In mid-20th-century America, illustrators worked alongside photographers, videographers, and writers to cover presidential elections.
In the glory days of reportage drawing, publications like Esquire, Look, and Time hired artists like Robert Weaver, Bernie Fuchs, and Norman Rockwell to chronicle key moments in elections and capture the essence of the candidates.
“Photography existed, of course,” says Douglas B. Dowd, faculty director of the new Douglas B. Dowd Modern Graphic History Library at Washington University in St. Louis. “But illustrators could compress time and space into a single image and offer commentary and context.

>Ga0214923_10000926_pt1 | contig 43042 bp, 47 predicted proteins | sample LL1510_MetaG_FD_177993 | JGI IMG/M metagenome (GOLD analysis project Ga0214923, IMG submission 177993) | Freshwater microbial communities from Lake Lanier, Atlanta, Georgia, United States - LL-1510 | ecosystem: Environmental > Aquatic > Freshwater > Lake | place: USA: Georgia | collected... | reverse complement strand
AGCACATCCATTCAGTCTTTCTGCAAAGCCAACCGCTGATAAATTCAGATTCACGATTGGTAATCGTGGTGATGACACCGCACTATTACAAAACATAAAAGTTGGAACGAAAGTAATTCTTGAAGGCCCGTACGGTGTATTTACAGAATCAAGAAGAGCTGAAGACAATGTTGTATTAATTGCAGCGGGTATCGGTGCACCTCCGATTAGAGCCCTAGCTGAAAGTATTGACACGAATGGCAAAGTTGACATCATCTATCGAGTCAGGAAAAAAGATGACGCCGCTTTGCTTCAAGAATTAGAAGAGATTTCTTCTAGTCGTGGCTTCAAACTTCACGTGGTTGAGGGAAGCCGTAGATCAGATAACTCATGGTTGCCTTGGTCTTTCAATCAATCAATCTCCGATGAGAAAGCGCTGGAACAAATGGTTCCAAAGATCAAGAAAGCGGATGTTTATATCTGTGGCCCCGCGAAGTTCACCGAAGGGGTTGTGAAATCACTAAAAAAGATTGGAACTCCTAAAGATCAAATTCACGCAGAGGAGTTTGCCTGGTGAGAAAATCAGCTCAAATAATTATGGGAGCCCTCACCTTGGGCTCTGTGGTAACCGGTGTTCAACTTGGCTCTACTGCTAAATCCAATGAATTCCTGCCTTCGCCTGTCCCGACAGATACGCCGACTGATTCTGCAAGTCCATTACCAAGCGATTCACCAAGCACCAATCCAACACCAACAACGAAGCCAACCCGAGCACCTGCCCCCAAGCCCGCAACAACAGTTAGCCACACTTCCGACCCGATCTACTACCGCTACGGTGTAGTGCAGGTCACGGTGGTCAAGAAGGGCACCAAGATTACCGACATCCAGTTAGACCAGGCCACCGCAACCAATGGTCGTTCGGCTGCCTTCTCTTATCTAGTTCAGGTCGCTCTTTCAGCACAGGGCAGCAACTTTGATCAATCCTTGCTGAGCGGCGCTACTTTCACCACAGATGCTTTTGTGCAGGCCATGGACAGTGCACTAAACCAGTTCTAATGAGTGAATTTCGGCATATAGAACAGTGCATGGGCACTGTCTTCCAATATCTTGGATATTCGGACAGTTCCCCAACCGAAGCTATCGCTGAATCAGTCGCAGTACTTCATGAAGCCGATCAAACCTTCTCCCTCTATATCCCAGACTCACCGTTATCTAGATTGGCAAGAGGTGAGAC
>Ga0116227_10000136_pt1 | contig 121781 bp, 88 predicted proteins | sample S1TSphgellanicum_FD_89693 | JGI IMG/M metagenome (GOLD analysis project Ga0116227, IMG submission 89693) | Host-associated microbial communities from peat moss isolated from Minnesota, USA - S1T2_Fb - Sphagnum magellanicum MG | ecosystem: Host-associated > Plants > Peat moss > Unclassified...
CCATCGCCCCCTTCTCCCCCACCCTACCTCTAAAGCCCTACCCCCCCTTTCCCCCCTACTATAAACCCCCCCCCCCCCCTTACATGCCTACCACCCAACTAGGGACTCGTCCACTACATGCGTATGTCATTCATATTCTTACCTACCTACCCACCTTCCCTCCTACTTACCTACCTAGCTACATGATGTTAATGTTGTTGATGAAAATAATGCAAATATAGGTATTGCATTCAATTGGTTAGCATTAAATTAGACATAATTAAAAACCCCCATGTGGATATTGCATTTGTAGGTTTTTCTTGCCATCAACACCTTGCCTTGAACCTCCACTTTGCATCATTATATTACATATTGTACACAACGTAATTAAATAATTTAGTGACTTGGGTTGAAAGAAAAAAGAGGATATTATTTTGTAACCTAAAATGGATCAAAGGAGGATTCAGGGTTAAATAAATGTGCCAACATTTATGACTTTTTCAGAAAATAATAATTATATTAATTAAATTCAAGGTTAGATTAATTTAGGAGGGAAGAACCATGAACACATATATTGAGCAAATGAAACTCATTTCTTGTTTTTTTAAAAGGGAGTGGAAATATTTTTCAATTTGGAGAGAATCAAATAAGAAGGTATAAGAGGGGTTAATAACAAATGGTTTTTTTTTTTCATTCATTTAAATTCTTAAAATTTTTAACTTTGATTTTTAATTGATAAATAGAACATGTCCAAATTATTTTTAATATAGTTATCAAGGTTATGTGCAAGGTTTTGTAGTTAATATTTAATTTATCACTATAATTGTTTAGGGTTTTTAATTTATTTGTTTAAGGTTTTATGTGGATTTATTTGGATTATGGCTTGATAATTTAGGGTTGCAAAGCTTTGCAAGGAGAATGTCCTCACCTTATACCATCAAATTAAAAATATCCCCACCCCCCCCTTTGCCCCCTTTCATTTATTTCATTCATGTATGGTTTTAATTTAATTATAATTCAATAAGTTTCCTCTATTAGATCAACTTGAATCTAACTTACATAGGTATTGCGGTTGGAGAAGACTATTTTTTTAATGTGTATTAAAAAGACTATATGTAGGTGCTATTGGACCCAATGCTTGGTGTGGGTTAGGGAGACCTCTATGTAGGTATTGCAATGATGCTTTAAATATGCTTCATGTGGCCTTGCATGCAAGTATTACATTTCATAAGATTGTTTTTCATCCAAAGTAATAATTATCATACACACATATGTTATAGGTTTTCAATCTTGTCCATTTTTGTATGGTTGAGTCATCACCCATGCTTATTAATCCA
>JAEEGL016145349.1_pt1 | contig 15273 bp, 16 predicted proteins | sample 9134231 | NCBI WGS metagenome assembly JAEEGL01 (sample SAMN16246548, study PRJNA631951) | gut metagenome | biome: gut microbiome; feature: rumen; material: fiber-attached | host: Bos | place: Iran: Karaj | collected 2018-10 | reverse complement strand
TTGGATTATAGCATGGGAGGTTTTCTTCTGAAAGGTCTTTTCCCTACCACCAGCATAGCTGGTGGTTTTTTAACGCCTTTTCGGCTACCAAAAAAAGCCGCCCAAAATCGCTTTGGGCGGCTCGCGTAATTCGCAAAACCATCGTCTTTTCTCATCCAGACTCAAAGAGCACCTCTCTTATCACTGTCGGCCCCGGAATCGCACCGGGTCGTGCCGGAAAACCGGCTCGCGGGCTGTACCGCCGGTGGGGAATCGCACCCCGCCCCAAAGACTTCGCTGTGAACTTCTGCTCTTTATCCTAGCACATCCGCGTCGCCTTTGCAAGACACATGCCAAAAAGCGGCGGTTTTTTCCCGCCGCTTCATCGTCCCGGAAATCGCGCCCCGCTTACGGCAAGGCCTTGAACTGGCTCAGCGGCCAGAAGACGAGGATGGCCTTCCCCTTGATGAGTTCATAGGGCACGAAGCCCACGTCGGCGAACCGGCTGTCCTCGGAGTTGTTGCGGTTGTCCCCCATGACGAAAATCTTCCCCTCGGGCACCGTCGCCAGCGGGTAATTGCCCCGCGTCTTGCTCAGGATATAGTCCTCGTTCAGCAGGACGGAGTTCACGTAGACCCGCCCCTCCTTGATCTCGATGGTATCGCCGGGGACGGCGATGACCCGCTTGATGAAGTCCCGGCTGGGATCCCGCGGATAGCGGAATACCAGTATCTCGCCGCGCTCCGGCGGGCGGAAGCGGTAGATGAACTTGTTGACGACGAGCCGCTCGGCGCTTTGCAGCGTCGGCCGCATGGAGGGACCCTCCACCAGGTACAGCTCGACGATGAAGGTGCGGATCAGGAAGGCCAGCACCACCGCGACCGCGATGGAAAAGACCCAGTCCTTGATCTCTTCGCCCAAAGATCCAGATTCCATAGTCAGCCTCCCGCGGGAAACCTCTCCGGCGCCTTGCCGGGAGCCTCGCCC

“The publishers of the Saturday Evening Post were main street Republicans, but the Post did not endorse candidates. In line with the magazine’s stress on Americana, elections were presented as civic religion,” adds Dowd, and professor of art and American culture studies in the Sam Fox School of Design & Visual Art.
“There was a shift to photography in the 1950s and ’60s, but art directors also were being pressured to come up with new and interesting ways of presenting images,” says Skye Lacerte, curator of the Modern Graphic History Library.
The New Yorker is among the few publications that still features political illustration, but Dowd is starting to see a resurgence online. “Media outlets are always fighting the problem of boredom and similarity,” says Dowd, who admires the work of contemporary illustrators Steve Brodner and Barry Blitt.
“In a world of gazillion photographs—including newly untrustworthy ones, courtesy of Adobe Photoshop–illustration is reasserting its value.”